Jackson St holds homecoming, Grambling forfeits

Grambling’s decision not to travel to Jackson State for

Saturday’s football game did not stop the homecoming festivities on

the Mississippi campus.

The music was blaring, the barbecue roasting and good times were

all around outside of Mississippi Veterans Memorial Stadium on

Saturday morning.

It looked like a typical JSU homecoming celebration, complete

with gorgeous 70-degree weather, a parade and – of course – a

performance by the school’s popular marching band, the Sonic Boom

of the South.

The game between Grambling (0-8) and Jackson State (6-2) was

canceled and declared a forfeit on Friday after disgruntled

Grambling players refused to travel from their Louisiana campus

because of issues they have with leaders of the athletic department

and the university.

”It’s not the way I really like to win, but I’ll take it,”

Jackson State coach Rick Comegy said on Saturday. ”I feel sorry

for our kids, the seniors, who are playing their last homecoming

game, not having the opportunity to have their families enjoy it

like in the past.”

Grambling spokesman Will Sutton said Saturday that players were

given the weekend off and are scheduled to practice Monday. He says

university officials are meeting this weekend, and are in touch

with several players on the football team, in an effort to try and

reach a resolution to the unusual situation.

Grambling’s entire athletic program has struggled amid budget

cuts and scholarship reductions. The football team recently

traveled by bus to recent games in Kansas City and Indianapolis and

the men’s basketball team was 0-28 last season.

The football team has been through two coaching changes this

season. Doug Williams was fired after just two games and interim

coach George Ragsdale was replaced by Dennis ”Dirt” Winston on

Thursday.

Grambling football players reportedly walked out of a

contentious meeting with administration on Tuesday because of

differences on how the program should be run. Players skipped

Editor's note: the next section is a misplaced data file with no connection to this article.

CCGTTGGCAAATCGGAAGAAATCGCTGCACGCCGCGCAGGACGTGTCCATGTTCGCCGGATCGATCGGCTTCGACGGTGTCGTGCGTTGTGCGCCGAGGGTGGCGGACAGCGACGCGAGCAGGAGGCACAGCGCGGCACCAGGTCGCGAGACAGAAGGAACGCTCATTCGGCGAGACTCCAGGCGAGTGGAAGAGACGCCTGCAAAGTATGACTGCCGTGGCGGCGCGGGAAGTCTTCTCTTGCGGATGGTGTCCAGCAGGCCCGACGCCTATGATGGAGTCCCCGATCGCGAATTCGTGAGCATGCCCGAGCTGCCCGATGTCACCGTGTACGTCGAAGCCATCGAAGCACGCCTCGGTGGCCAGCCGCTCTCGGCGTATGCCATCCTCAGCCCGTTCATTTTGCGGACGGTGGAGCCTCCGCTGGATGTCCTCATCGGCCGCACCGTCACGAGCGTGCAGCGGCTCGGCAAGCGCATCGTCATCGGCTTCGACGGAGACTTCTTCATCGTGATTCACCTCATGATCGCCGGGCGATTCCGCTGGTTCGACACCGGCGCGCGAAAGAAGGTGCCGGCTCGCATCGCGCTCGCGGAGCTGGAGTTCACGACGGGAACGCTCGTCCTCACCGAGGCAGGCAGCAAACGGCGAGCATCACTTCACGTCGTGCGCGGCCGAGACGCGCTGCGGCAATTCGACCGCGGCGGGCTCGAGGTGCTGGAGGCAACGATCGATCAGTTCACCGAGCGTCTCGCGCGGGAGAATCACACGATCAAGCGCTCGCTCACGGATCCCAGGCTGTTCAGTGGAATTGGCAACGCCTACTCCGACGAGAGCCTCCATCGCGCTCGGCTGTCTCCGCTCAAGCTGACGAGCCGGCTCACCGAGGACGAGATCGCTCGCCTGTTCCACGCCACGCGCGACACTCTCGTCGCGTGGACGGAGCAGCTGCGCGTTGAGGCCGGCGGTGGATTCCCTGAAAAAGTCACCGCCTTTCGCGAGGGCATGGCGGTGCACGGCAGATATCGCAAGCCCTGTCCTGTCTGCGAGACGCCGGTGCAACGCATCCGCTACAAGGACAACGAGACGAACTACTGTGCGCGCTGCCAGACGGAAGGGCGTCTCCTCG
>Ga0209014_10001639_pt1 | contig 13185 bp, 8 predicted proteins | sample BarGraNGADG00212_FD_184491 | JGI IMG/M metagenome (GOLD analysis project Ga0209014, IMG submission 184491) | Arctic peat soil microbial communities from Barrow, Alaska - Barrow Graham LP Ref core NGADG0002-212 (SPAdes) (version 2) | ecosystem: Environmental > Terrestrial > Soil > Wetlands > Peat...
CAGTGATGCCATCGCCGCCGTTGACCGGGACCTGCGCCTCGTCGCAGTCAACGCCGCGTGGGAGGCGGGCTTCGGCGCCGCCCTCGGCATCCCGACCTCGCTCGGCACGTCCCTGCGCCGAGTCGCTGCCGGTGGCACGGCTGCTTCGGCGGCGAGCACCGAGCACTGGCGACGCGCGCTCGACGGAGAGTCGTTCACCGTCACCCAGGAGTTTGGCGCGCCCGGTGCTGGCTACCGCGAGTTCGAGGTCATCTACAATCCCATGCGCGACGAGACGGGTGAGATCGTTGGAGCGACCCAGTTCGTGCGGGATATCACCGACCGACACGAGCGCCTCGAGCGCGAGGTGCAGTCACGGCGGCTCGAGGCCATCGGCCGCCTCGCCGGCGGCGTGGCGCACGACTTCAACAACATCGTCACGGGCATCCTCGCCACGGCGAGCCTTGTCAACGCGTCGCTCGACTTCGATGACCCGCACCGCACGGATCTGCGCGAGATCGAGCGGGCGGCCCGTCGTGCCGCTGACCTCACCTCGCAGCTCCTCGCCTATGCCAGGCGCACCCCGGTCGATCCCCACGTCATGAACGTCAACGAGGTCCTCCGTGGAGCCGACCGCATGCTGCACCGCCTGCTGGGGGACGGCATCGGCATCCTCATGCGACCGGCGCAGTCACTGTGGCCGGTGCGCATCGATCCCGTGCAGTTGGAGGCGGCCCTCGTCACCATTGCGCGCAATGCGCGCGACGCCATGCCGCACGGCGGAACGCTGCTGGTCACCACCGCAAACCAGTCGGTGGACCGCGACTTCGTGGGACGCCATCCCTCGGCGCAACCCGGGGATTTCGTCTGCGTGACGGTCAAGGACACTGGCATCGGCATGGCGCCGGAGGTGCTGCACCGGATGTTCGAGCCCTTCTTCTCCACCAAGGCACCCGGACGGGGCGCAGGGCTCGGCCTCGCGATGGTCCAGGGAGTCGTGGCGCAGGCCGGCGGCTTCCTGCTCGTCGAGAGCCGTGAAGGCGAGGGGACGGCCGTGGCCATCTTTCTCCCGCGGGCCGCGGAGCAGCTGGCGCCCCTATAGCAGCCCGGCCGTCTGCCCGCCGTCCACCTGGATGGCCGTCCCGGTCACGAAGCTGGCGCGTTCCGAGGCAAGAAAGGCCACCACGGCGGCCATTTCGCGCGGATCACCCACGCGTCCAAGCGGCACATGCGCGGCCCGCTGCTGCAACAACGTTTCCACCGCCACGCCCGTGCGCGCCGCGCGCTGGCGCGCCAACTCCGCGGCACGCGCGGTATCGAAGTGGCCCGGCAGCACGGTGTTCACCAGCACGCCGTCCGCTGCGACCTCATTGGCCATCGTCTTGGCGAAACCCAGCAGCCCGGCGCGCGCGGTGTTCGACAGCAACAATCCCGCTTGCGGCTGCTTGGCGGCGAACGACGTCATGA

practice on Wednesday and Thursday and then didn’t make the 2

1/2-hour trip to Jackson on Friday.

Sutton confirmed one of the players’ concerns was about travel.

The team recently took buses to games in Kansas City and

Indianapolis.

”When you have your budget slashed by 57 percent, you have to

make choices,” Sutton said, adding that the school would ”love”

to fly the team on long away games but that Grambling was

contractually obligated to take its band, cheerleaders and dance

team on those trips. He said those obligations led to the difficult

choice to put everyone on buses.

Southwestern Athletic Conference Commissioner Duer Sharp said

the situation was unusual, and to his knowledge, a first for the

conference. He said Grambling would be fined, according to league

rules.

Sutton said the Grambling plans to play its scheduled home game

next Saturday against Texas Southern. It is the school’s annual

High School Day, which draws in many prospective students from

around the region.

With the forfeit to Jackson State, Grambling has now lost 18

straight games against NCAA opponents.

Some Jackson State fans at homecoming supported Grambling’s

players.

”I give them some respect for taking a stand and they’ve got to

handle their business,” Jackson State fan Mario Williams said.

”But they’ve got to understand it’s disappointed a lot of

people.”

Other fans weren’t so sympathetic.

”It’s a bunch of bull,” said Edward Davis, a 1977 Jackson

State graduate. ”You don’t just decide when you’re going to play a

football game. This affects a lot of people from both schools.

There are people who are losing money. There are people who planned

vacations for this – people who travel a long way.”

Larry Green was one of those travelers, making his yearly 3-hour

trip from Memphis, Tenn. The 1980 Jackson State graduate was

helping friends cook on the grill outside of his tent.

”We were already here when we found out the game was

canceled,” Green said. ”We’ll have fun no matter what, but it’s

very disappointing for everyone. The football game’s a big part of

homecoming.

”It’s got to be hurting a lot of people financially.”

It’s been a logistical nightmare for Jackson State, which

usually draws at least 20,000 fans to homecoming. The school

decided to have a short scrimmage at the stadium that fans could

attend for free, while working on refunds for those who had already

bought tickets.

Jackson State’s athletic budget is around $6 million and the

school relies heavily on football revenue.

AP Sports Writer Brett Martel in Louisiana contributed to this

report

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